The Decline of Tech Literacy and What We Can Do About It

I feel like this topic has been harped on a lot in this community, but never formally as a forum thread, so here I am; What are all of your opinions on the seemingly harsh decline in tech literacy (or lack thereof)? I’m thinking about situations like young adults not knowing how to save or navigate file systems, lack of curiosity about how things work, and over-reliance on ‘closed’ systems like chromebooks and smartphones.

More importantly, I’m wondering if any of you have found success in your lives in helping others achieve better tech literacy. My first instinct is “run a workshop to teach it”, but if someone doesn’t care then why would they bother going to a workshop? It feels like a bit of a self-fulfilling prophecy at this point; people that aren’t great with computers just assume they will always suck at it forever and so they don’t bother to learn anything new, no matter how crucial it is (like where their files save to!).

So I’m wondering what everyone’s thoughts are :)


I’m not convinced there’s actually a decline.

I think that most people have never been particularly computer-literate.

I think this is because most people have, to them, more pressing concerns than understanding how the technology on which they’ve come to depend actually works.

As far as I’m concerned the only people who need to understand how tech works are programmers, sysadmins, designers, and lawmakers who presume to regulate tech (I don’t want some politician who can’t tell a compiler from a Cuisinart telling me how to do my job.)

Would it be nice if everybody at least knew how to navigate a filesystem via a commandline interface, knew the basics of vi or emacs, or could even do a bit of shell scripting? I think so. I think that sort of knowledge is empowering; it allows people to command computers instead of being commanded by them.

But that’s the equivalent of a muscle car enthusiast thinking everybody should know how to drive a stick shift when automatic transmission is standard and a manual transmission is a premium feature.

My stance is this: if somebody wants to dig deep into how their tech works, and they ask me for help, I’ll do the best I can. If somebody asks me to help them build a website, I’ll do it (but if it takes more than an hour I hope they have the courtesy to order a pizza and offer me a beer). I’m one of those Gen X “do your own thing” types, so crusades and evangelism aren’t my style.

I think that wanting to treat a computer as an appliance because you have more pressing concerns to think about is perfectly valid, and I am much more concerned with young people not reading for pleasure.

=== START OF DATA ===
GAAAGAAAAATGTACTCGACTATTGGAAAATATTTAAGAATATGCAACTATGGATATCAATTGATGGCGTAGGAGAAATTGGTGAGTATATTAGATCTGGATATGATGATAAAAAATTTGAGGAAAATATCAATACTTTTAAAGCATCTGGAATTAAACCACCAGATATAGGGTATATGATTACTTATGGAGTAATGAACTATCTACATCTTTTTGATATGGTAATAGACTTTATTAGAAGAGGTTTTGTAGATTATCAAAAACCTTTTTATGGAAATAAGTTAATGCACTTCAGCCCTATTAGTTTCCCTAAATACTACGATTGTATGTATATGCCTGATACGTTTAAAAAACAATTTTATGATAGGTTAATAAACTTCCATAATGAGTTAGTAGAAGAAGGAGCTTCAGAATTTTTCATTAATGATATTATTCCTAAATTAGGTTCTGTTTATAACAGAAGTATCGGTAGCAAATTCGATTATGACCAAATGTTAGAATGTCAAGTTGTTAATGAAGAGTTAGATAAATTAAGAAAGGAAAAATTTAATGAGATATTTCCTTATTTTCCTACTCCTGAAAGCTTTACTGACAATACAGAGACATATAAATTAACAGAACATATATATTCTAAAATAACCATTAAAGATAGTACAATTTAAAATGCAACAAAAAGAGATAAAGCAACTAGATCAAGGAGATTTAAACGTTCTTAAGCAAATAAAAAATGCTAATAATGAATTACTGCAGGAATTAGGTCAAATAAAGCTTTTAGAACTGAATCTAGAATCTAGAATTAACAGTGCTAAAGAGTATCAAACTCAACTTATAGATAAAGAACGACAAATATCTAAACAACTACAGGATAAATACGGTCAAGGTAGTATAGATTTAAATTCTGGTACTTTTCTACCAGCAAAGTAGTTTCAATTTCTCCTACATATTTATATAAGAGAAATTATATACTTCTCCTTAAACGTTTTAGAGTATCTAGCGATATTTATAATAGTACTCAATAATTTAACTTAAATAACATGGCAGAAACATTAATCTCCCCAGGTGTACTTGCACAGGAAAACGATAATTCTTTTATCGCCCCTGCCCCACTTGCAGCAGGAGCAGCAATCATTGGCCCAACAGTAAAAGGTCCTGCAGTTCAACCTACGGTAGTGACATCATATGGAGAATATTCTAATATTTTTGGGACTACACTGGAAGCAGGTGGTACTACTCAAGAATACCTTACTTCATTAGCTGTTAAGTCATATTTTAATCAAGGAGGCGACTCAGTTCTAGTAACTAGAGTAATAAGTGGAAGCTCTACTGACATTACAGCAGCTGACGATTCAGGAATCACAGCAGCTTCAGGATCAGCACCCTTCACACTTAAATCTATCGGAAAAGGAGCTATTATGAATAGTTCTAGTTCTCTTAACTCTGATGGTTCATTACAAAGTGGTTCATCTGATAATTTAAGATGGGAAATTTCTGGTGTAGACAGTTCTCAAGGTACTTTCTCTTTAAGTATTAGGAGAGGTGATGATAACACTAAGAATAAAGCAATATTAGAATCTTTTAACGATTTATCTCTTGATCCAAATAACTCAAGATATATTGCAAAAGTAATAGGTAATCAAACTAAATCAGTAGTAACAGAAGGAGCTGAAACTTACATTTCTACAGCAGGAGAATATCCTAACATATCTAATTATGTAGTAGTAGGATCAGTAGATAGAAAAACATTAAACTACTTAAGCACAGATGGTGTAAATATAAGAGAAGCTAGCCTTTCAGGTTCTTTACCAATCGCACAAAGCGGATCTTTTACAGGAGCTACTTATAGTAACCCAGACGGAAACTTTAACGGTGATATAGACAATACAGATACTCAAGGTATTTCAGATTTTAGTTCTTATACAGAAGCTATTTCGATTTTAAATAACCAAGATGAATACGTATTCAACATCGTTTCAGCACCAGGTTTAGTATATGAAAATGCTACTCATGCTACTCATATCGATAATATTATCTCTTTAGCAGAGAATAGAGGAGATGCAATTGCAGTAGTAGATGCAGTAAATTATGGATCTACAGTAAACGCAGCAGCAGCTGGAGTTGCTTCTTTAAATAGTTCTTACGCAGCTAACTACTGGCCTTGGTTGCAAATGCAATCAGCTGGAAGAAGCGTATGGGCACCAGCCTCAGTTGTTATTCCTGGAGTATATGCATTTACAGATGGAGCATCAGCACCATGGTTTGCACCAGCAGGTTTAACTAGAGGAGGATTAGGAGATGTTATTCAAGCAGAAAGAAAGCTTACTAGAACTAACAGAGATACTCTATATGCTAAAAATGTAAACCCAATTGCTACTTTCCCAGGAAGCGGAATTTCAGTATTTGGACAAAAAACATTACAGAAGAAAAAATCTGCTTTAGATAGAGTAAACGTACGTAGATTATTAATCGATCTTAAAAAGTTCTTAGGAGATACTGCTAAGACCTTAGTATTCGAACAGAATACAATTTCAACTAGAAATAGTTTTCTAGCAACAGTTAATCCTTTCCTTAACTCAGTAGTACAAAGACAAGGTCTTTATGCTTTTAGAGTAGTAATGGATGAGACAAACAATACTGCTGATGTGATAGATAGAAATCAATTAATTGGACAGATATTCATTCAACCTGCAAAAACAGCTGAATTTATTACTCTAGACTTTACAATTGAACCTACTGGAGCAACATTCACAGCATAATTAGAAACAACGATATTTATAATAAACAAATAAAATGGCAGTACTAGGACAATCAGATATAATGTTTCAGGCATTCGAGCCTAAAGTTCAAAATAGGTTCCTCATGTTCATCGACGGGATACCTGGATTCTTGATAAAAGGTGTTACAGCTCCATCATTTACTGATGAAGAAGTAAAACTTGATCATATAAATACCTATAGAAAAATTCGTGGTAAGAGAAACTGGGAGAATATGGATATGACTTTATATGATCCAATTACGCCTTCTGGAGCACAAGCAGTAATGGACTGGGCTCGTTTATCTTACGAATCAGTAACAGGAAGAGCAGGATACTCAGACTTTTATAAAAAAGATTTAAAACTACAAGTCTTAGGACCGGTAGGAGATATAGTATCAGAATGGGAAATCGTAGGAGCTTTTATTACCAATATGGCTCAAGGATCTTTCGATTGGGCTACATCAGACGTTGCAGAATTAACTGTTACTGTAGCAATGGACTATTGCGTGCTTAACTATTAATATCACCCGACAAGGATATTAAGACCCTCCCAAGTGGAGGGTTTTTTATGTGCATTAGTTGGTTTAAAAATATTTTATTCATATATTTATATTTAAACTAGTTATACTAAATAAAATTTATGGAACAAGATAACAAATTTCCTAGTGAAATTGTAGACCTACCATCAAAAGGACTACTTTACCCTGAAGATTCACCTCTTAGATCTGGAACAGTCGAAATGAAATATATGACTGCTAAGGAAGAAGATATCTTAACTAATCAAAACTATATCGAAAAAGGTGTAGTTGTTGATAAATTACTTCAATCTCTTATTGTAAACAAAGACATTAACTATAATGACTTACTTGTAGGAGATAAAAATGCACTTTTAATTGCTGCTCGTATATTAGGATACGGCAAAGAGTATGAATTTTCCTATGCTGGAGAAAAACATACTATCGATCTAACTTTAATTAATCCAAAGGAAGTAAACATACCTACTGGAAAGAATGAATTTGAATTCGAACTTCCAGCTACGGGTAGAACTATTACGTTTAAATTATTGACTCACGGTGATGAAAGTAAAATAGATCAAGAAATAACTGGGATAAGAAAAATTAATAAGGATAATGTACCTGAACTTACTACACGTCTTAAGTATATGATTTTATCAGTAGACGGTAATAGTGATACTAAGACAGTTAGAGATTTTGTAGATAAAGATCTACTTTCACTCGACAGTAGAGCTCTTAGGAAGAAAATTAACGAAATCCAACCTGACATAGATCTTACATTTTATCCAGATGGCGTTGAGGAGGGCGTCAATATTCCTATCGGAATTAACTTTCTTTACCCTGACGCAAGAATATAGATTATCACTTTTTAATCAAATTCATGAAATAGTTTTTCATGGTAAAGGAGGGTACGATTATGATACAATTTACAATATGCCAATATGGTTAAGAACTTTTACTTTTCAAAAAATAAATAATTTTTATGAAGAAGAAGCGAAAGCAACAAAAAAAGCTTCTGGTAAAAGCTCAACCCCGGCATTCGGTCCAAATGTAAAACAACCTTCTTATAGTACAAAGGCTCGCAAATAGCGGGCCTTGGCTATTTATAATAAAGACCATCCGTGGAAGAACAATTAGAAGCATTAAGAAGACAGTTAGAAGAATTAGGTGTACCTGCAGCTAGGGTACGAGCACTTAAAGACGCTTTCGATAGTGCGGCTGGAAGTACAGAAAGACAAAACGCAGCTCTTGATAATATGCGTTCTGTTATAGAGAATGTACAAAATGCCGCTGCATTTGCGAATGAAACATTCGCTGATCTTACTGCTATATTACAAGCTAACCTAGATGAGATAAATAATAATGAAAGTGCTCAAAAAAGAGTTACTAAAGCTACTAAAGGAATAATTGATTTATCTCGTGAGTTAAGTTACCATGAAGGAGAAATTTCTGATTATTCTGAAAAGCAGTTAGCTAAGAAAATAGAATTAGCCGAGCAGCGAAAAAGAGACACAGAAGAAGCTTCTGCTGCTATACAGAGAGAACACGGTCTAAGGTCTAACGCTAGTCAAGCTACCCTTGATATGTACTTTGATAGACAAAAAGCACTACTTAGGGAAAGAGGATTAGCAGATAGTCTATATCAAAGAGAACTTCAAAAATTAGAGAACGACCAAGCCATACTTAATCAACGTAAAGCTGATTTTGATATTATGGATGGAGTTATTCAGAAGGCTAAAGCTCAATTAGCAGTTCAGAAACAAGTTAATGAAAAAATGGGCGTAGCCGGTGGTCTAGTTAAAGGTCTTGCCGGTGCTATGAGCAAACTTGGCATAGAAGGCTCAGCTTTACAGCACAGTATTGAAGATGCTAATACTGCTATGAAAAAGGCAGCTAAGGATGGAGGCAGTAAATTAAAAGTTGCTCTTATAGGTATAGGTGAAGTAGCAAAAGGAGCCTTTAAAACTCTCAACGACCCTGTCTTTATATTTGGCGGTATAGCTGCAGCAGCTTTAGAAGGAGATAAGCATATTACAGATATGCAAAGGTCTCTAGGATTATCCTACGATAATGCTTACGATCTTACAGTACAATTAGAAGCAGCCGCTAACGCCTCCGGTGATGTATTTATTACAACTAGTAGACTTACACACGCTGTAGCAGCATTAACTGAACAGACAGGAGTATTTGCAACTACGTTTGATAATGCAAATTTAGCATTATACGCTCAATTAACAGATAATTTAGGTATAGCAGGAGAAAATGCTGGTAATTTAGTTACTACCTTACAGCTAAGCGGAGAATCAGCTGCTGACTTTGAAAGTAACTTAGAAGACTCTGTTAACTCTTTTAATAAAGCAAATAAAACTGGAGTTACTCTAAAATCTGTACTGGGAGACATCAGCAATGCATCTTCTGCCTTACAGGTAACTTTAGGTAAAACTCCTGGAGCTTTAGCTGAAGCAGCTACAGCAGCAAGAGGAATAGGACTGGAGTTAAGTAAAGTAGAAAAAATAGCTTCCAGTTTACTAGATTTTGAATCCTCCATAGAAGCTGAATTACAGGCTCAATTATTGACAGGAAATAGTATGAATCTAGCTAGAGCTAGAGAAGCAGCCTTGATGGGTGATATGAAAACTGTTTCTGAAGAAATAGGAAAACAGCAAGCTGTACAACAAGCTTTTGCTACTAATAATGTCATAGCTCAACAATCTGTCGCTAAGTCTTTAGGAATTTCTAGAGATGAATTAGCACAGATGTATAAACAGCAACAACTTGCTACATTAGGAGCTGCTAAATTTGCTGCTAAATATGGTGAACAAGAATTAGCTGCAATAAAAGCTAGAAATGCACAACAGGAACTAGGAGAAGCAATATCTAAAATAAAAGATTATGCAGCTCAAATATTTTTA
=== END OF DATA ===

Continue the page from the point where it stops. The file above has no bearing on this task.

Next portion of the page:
The thing that got me more interested in coding and tech was learning that I could do some really cool stuff (like make a personal webpage!) with it.

When I was a kid, computer skills were never really presented in a way that meant something to me.


I definitely see this a lot, and it’s not even limited to non-techy people, either. If I were born 20 yeas earlier I’d probably have learned proper assembly at some point, rather than relying on high-level tools like C++ (/s)

For real though, the most commonly-used computers (smartphones) barely let you access the file system, and themselves aren’t suited to writing code or tinkering much so the easy avenues of natural engagement with the tech part of things has gone away. On top of that, you can’t easily change much about the devices or how they work, so there’s much less a feeling of ‘system ownership’ and fewer reasons to care.

I honestly blame Apple and Google (mostly apple) for popularising platforms that don’t let you do anything.

For my part… As a younger person I tried to get all my family / friends on linux and some of them actually kept it. Also built my friend her first desktop PC and introduced her to the concept of ‘this is your digital temple, your second home’ which sparked a lot of interest in her-- I think so many people are going to miss out on that experience these days. She actually took some HTML/CSS classes at our uni not long after!

So for me, I guess that’s the main part: people need help redefining their relationship with their devices. My friend had her phone and laptop before, but they were social /work devices and she had no concept of creating her own digital space / experience until she saw it.


I’m tempted to disagree when it comes to macOS because it’s still a solid UNIX as long as you don’t mind jumping guardrails, but iOS is definitely limiting. I honestly think that smartphones were a mistake.

If I ever get to retire, the first thing I’m going to do is yeet my smartphone into the Kuiper belt. I’ll buy one last computer, maybe a MNT Reform, and if landlines are still a thing I’ll get one, a USB hardware modem, and a dialup account with SDF.

I don’t think there’s been a decline either. Most people aren’t interested except for maybe something specific they want to do, and sometimes not even then. They never have been, and never will be.